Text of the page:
By Ryan Wynne
Western Washington University is facing yet another round of reductions in state funding as part of statewide, across-the-board budget cuts.
Olympia announced Sept. 16 that Western would have to shave another $3.05 million off its current budget, which comes on the heels of prior reductions in state support totaling more than $50 million, or 34 percent.
To meet the reduced budget, Western will eliminate 14 programs and reduce the award of new tuition waivers for spring and winter quarters that provide tuition assistance to students dealing with financial emergencies.
At this point, Western has managed to cut approximately 200 positions without laying off many employees. Paul Cocke, communications director for Western, said its unknown whether the $3.05 million cut will result in any more layoffs, but the elimination of positions is probable.
“There will likely be fewer positions, but we just don’t know how many at this point,” Cocke said.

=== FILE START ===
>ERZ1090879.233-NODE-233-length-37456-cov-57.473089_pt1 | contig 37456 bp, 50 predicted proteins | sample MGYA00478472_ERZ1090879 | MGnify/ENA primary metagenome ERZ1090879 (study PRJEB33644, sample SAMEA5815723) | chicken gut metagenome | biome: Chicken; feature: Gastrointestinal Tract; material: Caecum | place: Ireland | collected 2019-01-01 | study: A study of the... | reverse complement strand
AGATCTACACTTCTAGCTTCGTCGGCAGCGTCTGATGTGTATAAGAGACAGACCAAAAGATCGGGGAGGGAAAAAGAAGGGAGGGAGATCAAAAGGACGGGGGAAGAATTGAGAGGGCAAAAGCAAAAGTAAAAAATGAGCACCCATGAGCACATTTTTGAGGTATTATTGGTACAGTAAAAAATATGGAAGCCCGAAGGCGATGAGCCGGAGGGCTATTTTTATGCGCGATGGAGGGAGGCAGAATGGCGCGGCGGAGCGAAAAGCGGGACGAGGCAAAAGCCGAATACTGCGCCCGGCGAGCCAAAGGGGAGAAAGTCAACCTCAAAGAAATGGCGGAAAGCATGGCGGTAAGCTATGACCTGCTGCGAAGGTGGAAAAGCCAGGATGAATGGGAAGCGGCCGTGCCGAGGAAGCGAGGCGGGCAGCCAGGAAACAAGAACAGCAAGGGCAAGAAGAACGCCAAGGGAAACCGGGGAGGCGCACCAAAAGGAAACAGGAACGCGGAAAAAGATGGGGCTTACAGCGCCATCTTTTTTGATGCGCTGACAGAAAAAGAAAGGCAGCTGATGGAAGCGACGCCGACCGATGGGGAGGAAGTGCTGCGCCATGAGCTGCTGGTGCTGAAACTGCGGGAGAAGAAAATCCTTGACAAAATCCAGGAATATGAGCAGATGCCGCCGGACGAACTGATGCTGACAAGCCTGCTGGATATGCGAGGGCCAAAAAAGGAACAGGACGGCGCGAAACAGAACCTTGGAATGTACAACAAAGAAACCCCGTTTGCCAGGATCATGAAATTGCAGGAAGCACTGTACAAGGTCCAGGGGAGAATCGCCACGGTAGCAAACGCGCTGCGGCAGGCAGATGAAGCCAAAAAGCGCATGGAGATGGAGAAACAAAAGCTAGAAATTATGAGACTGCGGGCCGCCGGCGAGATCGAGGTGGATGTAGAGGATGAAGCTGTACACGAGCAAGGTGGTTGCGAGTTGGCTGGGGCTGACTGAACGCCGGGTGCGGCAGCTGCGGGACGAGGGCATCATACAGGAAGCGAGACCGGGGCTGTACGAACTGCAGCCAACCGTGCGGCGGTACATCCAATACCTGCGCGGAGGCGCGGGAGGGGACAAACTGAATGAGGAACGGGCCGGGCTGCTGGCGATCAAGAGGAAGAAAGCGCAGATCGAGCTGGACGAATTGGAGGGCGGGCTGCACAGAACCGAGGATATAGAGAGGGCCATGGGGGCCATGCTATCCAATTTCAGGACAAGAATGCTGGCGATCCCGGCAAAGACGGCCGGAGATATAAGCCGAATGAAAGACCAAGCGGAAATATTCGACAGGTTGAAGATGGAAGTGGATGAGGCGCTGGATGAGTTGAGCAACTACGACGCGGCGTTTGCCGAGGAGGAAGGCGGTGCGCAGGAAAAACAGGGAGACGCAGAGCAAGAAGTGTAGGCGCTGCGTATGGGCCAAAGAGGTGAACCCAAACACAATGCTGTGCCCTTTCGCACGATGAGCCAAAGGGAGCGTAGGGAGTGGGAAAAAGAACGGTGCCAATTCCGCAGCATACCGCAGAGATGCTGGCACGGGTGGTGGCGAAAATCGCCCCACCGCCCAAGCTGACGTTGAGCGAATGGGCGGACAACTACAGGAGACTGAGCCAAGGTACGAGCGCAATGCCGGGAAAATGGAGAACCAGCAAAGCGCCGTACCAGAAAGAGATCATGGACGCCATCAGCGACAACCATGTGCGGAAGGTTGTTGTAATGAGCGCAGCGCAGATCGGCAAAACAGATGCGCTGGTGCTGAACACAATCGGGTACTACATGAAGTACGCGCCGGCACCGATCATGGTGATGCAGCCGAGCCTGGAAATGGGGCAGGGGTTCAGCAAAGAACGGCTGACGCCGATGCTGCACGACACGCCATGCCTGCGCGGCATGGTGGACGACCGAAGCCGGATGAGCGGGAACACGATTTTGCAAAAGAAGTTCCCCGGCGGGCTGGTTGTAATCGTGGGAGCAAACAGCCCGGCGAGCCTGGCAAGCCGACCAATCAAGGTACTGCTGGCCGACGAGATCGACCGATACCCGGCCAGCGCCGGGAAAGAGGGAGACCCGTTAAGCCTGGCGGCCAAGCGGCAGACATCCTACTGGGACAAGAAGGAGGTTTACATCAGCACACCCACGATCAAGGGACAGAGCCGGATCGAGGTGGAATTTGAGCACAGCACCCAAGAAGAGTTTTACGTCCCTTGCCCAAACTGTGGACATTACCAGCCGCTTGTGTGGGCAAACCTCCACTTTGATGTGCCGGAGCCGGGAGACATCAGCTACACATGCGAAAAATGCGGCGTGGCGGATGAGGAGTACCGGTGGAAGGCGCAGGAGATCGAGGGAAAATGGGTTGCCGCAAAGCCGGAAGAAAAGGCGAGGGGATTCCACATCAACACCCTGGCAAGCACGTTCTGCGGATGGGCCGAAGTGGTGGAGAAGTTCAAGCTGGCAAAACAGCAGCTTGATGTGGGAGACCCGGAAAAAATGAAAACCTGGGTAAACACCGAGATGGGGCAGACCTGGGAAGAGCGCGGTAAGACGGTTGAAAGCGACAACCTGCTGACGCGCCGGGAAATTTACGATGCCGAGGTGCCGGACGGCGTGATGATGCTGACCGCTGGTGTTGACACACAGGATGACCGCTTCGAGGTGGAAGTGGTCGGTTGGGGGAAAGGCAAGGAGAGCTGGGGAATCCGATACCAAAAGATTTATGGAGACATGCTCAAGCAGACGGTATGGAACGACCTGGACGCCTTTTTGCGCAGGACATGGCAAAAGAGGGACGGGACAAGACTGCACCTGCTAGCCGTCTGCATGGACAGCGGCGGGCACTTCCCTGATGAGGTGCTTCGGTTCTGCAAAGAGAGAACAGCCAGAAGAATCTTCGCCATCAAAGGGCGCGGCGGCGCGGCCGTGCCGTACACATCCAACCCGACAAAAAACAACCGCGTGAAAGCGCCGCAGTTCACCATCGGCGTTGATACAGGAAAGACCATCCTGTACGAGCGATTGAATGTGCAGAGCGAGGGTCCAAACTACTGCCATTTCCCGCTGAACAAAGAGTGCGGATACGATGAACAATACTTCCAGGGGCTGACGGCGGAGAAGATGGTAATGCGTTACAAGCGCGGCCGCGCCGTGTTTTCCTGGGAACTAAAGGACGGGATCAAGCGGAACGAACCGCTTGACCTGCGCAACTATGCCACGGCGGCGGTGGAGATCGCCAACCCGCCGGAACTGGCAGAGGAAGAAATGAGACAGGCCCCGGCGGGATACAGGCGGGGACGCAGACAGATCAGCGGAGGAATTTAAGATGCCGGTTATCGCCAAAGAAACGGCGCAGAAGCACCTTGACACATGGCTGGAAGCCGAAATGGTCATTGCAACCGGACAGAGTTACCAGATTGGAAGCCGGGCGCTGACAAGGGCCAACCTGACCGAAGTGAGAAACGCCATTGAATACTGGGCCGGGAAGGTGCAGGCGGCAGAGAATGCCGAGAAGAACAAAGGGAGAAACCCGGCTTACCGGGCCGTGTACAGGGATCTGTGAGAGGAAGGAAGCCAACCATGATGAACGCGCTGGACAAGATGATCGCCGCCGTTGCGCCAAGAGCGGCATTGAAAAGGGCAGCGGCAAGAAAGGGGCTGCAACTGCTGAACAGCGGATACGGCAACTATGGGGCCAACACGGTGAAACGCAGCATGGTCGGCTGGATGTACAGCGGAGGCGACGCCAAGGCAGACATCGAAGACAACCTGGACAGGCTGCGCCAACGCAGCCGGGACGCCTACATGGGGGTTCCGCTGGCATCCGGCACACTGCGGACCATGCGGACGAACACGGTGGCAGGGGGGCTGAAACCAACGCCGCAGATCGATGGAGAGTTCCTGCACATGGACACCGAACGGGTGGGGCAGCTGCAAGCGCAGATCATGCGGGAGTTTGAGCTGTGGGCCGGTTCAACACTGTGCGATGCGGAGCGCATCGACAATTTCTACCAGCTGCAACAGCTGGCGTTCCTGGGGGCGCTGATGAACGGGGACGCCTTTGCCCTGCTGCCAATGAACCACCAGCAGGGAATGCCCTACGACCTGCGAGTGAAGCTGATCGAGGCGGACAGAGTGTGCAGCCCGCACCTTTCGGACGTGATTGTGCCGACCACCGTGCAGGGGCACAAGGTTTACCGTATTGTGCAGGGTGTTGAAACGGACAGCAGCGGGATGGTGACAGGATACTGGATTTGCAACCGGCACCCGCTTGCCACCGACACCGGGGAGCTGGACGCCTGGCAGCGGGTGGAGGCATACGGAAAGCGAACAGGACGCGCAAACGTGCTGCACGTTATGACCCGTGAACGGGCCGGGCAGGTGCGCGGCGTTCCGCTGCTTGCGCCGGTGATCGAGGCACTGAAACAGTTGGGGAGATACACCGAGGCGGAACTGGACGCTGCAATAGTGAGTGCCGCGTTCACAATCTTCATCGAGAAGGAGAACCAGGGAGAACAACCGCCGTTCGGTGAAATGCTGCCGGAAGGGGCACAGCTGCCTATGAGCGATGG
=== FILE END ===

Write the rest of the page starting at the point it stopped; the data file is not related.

The funding reduction didn’t come as much of a shock to the university, which had been directed by Gov. Chris Gregiore to prepare for the cuts by finding new ways to do business while protecting critical functions.
“We were and will be guided by this straightforward priority: serve students who have every right to expect that they will get the quality of education for which Western is now widely known,” Western President Bruce Shepard said in a news release.
The 14 programs that will be eliminated had already been suspended due to falling demand and include several masters of education programs, environmental science with an environmental chemistry focus and industrial chemistry with a general specialization focus.
The university won’t have an exact end date for the programs until it has determined a way for students to get their degrees, Cocke said.
“If there are students in there, they have to be served,” Cocke said.
Another 12 programs are also being considered for suspension or elimination, but Cocke couldn’t reveal which because the programs could be damaged by the fear that they were being eliminated.
Western will also further restrict admissions for winter and spring quarters, but they won’t know the magnitude of the restrictions until data from fall enrollment is analyzed, which Cocke said is usually finalized by the end of October.
The restrictions are happening as demand increases. Western received 10,000 applications for 2,700 openings, and the demand has been disproportionately in the areas of high-tech and science-based preparation.
To see Western’s full plan for dealing with the budget cuts, visit the university relations section of its website.
This story has been updated for accuracy.